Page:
Decoded: RBI’s Directive On Charging Penal Charges Instead Of Penal Interest

If a customer contests a penal charge due to a bank error and the bank confirms the mistake, the charged amount is reversed back to the borrower's account
RBI’s Directive On Charging Penal Charges Instead Of Penal Interest
RBI’s Directive On Charging Penal Charges Instead Of Penal Interest

The Reserve Bank of India (RBI) issued a directive to prevent extra charges on loan accounts on August 18, 2023, which came into effect on April 1, 2024 (for existing loans, the switchover shall be ensured on the next review/ renewal date falling on or after April 1, 2024, but not later than June 30, 2024).

What Happens In The Case Of Delayed Payments

“As per the new RBI directive, in case of delayed payments of personal loans, the penalty would be charged as penal charges (and not as penal interest that was earlier charged based on the overdue amount and the duration of the delay),” says Gulzar Didwania, Partner, Deloitte India.

For instance, if you miss a payment due date on your loan, the lender can charge you a penal charge based on your loan agreement. Say the lender charges you Rs 2000.

“However, there are two things to keep in mind. There can be no capitalization of this penal charge, i.e., the lender cannot charge a compound interest if it remains unpaid. Second, the lender cannot introduce any additional component to the interest rate. So, your penal charge cannot be added to your outstanding and compounded month on month. That will remain separate,” says Adhil Shetty, CEO, BankBazaar.com, a fintech company.

However, bear in mind that in the case of long-term floating loans like home loans, the lender can change the spread on the loan to compensate for the risk in case the credit score goes up or down significantly.

Reversal Of Charges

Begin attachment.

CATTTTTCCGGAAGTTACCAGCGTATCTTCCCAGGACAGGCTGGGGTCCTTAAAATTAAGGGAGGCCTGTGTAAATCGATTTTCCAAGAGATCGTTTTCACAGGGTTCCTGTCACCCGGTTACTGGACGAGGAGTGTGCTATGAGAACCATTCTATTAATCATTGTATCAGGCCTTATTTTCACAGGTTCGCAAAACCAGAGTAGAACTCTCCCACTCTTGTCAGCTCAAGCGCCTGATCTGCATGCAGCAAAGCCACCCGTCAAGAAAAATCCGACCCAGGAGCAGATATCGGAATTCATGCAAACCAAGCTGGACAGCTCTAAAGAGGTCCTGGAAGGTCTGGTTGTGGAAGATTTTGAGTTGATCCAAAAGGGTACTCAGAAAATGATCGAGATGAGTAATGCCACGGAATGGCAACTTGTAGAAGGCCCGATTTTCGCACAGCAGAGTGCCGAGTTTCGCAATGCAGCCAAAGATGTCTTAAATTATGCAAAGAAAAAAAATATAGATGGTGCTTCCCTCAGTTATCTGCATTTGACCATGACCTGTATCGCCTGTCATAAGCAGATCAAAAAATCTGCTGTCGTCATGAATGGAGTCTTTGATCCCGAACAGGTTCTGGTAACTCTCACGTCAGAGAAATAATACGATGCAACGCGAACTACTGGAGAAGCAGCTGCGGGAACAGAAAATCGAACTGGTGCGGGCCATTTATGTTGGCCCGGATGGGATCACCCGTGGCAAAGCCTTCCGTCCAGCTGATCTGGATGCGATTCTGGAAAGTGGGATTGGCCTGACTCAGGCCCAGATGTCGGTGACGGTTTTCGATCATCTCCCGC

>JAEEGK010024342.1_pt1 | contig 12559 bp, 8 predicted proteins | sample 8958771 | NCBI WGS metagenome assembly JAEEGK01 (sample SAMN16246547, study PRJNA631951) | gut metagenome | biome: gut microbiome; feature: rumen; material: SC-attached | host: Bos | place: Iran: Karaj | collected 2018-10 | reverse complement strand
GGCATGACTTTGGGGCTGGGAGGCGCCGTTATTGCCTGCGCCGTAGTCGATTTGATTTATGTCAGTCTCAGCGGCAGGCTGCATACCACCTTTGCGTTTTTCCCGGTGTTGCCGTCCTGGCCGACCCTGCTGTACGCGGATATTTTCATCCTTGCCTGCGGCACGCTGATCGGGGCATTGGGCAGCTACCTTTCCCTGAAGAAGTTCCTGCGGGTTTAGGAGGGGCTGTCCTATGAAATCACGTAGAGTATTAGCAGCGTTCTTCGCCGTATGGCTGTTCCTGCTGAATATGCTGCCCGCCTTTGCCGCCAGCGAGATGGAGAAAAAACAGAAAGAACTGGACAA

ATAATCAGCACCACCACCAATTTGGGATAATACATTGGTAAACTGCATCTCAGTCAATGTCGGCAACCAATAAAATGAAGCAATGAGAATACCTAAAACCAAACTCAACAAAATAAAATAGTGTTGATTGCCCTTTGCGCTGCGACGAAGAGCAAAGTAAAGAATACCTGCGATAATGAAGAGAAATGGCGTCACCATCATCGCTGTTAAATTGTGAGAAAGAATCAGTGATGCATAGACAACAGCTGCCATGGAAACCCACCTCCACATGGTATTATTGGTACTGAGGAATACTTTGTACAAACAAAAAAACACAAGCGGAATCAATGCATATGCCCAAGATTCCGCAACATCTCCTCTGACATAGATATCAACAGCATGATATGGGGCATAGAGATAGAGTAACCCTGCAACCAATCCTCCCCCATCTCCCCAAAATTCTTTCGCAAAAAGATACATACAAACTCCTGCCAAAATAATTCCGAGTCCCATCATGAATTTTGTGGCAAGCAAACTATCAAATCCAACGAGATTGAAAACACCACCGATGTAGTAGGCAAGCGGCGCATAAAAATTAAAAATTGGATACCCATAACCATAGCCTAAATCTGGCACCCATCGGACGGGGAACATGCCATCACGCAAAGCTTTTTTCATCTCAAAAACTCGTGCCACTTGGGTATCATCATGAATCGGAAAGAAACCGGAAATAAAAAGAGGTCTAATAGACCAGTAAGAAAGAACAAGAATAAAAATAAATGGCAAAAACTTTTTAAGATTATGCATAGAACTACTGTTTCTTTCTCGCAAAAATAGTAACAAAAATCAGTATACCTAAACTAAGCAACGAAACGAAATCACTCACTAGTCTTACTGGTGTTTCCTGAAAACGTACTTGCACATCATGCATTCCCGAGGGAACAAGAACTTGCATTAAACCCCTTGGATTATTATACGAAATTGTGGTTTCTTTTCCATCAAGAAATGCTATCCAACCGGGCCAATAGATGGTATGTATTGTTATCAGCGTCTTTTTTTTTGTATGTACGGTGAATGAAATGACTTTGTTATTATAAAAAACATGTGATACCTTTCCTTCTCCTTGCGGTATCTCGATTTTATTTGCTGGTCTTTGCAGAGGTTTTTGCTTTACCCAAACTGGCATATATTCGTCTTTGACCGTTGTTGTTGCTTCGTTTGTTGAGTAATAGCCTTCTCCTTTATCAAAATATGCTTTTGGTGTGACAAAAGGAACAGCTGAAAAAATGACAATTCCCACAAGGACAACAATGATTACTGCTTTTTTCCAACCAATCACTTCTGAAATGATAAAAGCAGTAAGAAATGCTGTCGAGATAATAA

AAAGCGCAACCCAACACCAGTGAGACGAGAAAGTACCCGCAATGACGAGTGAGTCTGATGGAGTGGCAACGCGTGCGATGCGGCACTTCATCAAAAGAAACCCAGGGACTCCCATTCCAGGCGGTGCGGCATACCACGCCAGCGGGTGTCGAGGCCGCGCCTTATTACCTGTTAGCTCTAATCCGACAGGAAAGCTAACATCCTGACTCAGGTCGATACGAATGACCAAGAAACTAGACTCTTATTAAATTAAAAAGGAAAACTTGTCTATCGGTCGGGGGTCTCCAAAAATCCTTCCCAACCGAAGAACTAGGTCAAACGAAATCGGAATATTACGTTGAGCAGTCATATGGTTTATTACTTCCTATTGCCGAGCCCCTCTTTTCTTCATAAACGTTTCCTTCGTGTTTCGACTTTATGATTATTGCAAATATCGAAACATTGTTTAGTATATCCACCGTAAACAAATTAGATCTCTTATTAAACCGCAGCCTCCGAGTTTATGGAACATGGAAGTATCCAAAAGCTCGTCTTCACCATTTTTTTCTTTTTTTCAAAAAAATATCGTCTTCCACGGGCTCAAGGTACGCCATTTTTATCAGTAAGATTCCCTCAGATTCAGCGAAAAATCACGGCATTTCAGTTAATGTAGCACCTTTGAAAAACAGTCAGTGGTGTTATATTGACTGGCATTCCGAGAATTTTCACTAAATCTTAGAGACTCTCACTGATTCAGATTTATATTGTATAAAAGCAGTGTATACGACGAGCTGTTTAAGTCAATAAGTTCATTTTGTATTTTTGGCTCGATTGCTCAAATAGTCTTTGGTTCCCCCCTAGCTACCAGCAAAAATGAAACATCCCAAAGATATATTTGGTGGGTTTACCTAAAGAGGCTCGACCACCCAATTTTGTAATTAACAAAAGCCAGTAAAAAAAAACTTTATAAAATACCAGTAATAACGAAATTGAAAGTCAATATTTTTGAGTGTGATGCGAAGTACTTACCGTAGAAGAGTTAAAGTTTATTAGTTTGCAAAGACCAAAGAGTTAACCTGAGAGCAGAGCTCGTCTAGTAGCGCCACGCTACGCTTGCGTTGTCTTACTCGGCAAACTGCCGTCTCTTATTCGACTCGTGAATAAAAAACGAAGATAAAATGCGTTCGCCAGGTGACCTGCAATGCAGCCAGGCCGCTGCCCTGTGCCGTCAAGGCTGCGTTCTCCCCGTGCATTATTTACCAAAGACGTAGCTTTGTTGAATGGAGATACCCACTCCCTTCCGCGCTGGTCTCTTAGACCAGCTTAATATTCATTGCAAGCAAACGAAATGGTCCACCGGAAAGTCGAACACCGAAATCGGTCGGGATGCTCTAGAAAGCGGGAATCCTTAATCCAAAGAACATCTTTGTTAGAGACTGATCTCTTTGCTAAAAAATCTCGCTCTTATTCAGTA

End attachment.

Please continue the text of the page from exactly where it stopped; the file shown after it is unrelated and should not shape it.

Here, it is important to note the rule on the reversal of charges.

“The rule on reversal of charges accrued on loans typically applies when there is an error or dispute resolved in favour of the borrower. For instance, if a customer contests a penal charge due to a bank error and the bank confirms the mistake, the charged amount is reversed back to the borrower's account,” says Rajiv Das, CEO, I-Loans, LoanTap, a digital lending platform.

Also, in the case of non-performing assets (NPAs), any income that hasn’t been collected should stop being recorded as earnings by the lender. “This also includes any uncollected penal charges, which will need to be reversed to avoid being recognized as income. However, these charges still count as part of the total debt the borrower owes to the lender unless they are officially forgiven according to the bank’s policy approved by its board,” says Shetty.

Do You Need To Pay GST

In terms of circular number 178/10/2022-GST dated 3 August 2022, goods and services Tax (GST) is applicable on charges collected for pre-payment, late payment of loan, etc. “However, GST is not applicable on any charges collected on account of dishonour of cheque since the same is considered as a deterrent measure, discouraging such an act or situation.

“Hence, in light of the said circular, the GST authorities may take a view that the penal charges for late payment, etc. are consideration for the service provided by banks in the form of toleration of material breach of terms and conditions contemplated in the contract between bank/Financial institution and the customer. Further, such GST would be borne by the customer and is added to the penal charges,” says Didwania.

For example, if the penal charge is Rs 200 and the applicable GST rate is 18 per cent, the total amount payable by the customer would be Rs 236 (Rs 200 + Rs 36 GST).

“However, the said clarification required reconsideration of the Central Board of Indirect Taxes and Customs (CBIC) in light of the new directive issued by the RBI since the directive states that penal charges are only to enforce credit discipline,” he adds.

Related Stories

No stories found.
logo
Outlook Business & Money
business.outlookindia.com